“Although social media has been around for less than 10 years, it doesn’t have the makings of a fad,” said Bishop Herzog. “We’re being told that it is causing as fundamental a shift in communication patterns and behavior as the printing press did 500 years ago. And I don’t think I have to remind you of what happened when the Catholic Church was slow to adapt to that new technology,” he said, referencing the Protestant Reformation.

Bishop Herzog described the communication habits of young people today, which he noted have moved beyond email to the world of social media.

“If the Church is not on their mobile device, it doesn’t exist,” he said. “The Church does not have to change its teachings to reach young people, but we must deliver it to them in a new way.” He compared this outreach to evangelizing a new digital continent, and said the Church has serious challenges to overcome, noting, “Most of us don’t understand the culture.”

Bishop Herzog said the egalitarian nature of the Internet makes it particularly challenging to the Church.

“Anyone can create a blog,” he noted. “Everyone’s opinion is valid. And if a question or contradiction is posted, the digital natives expect a response and something resembling a conversation. We can choose not to enter into that cultural mindset, but we do so at great peril to the Church’s credibility and approachability in the minds of the natives, those who are growing up in this new culture. This is a new form of pastoral ministry.”

Bishop Herzog cited a survey of diocesan communications personnel conducted by the USCCB that saw great variation in the use of new media, with respondents expressing a desire to learn more about it and requesting training and additional resources. The most frequently requested resources were not additional dollars but staff who are trained in its use.

Christianity as Hobby: Jesus Not Worth $200 Million More a Year to Christians, While New Video Worth $360 Million in One Day to Gamers

November 16, 2010

CHAMPAIGN, Ill. (MetroCatholic) — Christians in the U.S. have not organized to raise $200 million more a year needed to spread the good news of Jesus Christ around the globe.

Meanwhile, in 24 hours beginning November 9, 2010, gamers in North America and the United Kingdom spent a record $360 million on the new “Call of Duty: Black Ops” video game.

“The comparison suggests that gamers value a new video game more than Christians value Jesus Christ and his priorities,” observed Dr. John Ronsvalle. He is coauthor, with his wife Sylvia, of the new study, “The State of Church Giving through 2008.”

The Ronsvalles calculated that it would cost church members in the U.S. about $1 a year to raise the estimated $200 million more a year needed to engage all unreached people groups. “Engaging” means providing a basic point of access to the Gospel.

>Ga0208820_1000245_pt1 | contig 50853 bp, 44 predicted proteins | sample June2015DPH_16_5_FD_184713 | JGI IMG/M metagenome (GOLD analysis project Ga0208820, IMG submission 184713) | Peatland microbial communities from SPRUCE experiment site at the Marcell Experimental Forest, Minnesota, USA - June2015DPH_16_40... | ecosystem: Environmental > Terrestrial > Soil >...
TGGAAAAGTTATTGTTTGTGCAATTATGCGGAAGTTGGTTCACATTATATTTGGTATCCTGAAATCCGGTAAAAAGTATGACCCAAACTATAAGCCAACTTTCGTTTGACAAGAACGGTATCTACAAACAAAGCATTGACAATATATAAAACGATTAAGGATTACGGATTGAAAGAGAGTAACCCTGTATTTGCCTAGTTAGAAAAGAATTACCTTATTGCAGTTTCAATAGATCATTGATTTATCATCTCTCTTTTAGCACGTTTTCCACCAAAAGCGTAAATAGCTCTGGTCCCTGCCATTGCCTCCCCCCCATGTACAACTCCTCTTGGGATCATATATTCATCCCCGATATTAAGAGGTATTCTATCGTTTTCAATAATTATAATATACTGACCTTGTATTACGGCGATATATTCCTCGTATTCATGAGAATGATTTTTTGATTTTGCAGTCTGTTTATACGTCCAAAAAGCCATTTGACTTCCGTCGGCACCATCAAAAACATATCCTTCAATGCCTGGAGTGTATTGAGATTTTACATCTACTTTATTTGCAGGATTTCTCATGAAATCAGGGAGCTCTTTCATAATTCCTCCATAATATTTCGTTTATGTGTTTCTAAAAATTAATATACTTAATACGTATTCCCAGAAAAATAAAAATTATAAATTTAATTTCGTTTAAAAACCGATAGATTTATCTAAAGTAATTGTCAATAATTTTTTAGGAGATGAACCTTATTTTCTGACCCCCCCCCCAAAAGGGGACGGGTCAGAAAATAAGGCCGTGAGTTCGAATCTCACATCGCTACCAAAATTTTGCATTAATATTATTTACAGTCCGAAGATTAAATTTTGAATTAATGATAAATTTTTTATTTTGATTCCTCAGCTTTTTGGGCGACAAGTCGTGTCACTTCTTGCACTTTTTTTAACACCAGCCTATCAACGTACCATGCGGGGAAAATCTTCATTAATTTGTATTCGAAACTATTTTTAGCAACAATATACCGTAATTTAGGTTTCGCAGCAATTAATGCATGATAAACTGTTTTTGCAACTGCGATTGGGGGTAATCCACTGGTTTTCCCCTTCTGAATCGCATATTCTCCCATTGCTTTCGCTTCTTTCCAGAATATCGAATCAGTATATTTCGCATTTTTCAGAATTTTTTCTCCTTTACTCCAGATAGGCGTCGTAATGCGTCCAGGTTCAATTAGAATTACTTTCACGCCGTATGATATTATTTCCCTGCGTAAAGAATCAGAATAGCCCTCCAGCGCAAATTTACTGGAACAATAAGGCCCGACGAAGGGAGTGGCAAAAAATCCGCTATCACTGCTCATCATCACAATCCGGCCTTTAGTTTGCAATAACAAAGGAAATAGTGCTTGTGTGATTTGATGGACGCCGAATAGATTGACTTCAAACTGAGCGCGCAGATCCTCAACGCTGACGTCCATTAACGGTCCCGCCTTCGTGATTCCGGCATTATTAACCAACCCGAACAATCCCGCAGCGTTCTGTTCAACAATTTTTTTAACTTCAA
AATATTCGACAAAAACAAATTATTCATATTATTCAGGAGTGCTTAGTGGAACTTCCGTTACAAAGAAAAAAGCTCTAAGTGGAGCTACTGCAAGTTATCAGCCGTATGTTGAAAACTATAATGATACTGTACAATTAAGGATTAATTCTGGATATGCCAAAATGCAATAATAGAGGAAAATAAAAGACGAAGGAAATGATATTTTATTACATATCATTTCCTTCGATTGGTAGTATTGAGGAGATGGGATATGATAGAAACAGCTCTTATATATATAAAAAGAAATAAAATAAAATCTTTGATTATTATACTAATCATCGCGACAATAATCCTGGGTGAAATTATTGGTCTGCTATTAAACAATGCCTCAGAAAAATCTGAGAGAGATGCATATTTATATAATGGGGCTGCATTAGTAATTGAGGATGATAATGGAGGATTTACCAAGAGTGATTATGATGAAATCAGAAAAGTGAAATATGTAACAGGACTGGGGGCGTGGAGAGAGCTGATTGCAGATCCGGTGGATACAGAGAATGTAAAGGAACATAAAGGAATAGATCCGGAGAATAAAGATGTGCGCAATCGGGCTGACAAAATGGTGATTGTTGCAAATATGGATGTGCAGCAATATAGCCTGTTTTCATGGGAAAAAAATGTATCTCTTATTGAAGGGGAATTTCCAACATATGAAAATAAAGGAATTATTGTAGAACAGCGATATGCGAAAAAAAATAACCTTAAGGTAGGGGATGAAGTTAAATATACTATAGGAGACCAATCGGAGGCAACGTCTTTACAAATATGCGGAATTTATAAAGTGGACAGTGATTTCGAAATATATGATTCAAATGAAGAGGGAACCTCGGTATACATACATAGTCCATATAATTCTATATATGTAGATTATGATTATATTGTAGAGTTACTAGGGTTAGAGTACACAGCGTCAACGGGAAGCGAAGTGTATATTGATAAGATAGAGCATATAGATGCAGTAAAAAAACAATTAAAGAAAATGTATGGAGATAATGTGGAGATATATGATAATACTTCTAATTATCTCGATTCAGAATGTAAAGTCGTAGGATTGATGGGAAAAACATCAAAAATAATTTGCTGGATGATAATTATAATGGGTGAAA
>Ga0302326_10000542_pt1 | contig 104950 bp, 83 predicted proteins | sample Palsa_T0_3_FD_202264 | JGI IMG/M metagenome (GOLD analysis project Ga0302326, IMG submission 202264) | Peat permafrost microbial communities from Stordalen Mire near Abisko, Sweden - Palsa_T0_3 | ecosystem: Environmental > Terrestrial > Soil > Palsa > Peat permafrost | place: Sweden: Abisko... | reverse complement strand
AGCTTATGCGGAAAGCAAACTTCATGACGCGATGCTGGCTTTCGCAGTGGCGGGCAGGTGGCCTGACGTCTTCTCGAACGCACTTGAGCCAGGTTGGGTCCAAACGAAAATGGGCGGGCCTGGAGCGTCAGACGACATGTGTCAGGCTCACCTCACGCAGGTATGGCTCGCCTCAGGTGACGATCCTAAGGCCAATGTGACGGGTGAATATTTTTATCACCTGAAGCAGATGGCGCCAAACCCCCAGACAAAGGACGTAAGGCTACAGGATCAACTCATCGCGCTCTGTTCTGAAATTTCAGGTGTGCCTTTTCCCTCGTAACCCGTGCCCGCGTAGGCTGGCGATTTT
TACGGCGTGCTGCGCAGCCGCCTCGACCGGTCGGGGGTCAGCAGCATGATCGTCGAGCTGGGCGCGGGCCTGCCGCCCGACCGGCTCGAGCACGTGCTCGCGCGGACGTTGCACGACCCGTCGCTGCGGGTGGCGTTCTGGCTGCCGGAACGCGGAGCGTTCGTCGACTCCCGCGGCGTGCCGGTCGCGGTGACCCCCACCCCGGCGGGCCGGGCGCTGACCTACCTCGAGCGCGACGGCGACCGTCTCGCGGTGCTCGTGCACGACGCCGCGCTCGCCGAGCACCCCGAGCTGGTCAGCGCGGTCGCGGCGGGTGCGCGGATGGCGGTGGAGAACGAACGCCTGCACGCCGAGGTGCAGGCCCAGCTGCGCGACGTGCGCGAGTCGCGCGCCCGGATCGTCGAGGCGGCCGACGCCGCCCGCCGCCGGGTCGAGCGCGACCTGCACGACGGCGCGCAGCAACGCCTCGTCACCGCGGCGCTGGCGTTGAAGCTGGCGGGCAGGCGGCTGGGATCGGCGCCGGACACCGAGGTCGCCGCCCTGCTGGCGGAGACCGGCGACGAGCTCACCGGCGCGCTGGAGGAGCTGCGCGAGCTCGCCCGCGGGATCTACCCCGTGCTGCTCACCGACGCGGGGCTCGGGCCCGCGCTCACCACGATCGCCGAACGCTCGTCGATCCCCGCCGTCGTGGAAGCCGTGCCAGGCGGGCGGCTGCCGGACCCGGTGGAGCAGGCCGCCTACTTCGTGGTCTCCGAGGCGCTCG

The new study, released in October 2010 by empty tomb, inc., cites the Southern Baptist Convention Executive Committee as the source of the $200 million figure.

According to the Ronsvalles, the Southern Baptist Convention’s emphasis on unreached people groups is more pronounced than in many other denominations. “It’s just that not even the Southern Baptists have organized to get the job done,” John Ronsvalle said.

The Southern Baptist Convention includes about 45,000 congregations. The additional cost for global evangelism would be about $12 per member per year.

Another group that places high priority on global evangelism is the National Association of Evangelicals (NAE). The NAE also includes about 45,000 congregations. Spreading the cost across the combined total of 90,000 congregations would reduce the cost per member.

“Church members know how to organize for a goal,” the Ronsvalles note. They point to the successful $115 million building campaign for the First Baptist Church of Dallas, Texas.

“Yale law professor Stephen Carter has written about the dangerous trend in the legal structure to regard religion as a hobby rather than a core value,” said Sylvia Ronsvalle. “Data shows that church member giving as a percent of income has declined over four decades. Congregations are spending more of the donated money on themselves. The legal structure may only be reflecting what Christians themselves are doing: treating their religion more and more like a hobby rather than as a defining principle.”

The Ronsvalles also point to global physical need as another value important to Jesus Christ.

Church leaders have not organized to raise the estimated $5 billion additional needed annually to reduce the number of under-five child deaths around the globe.

This cost would be $28 more a year per church member, the Ronsvalles calculate. For church members associated with the National Council of the Churches of Christ in the U.S.A., the cost would be $119 more a year. Per Roman Catholic, the cost would be $73 more a year.

The new study cites United Nations data about 16 nations that are making no progress toward reducing child deaths. Using other available data on global Christianity, the Ronsvalles found that, on average, 84% of the people in 10 of these “no progress” countries self-identify as Christians.

“Christianity can only be redefined as a hobby if that’s the way Christians are treating their faith,” the Ronsvalles conclude from the giving and membership data they analyze. “If Christians are not willing to invest in their faith the way gamers invest in a new video game, perhaps the value of Christianity to church members is weakening even as a hobby.”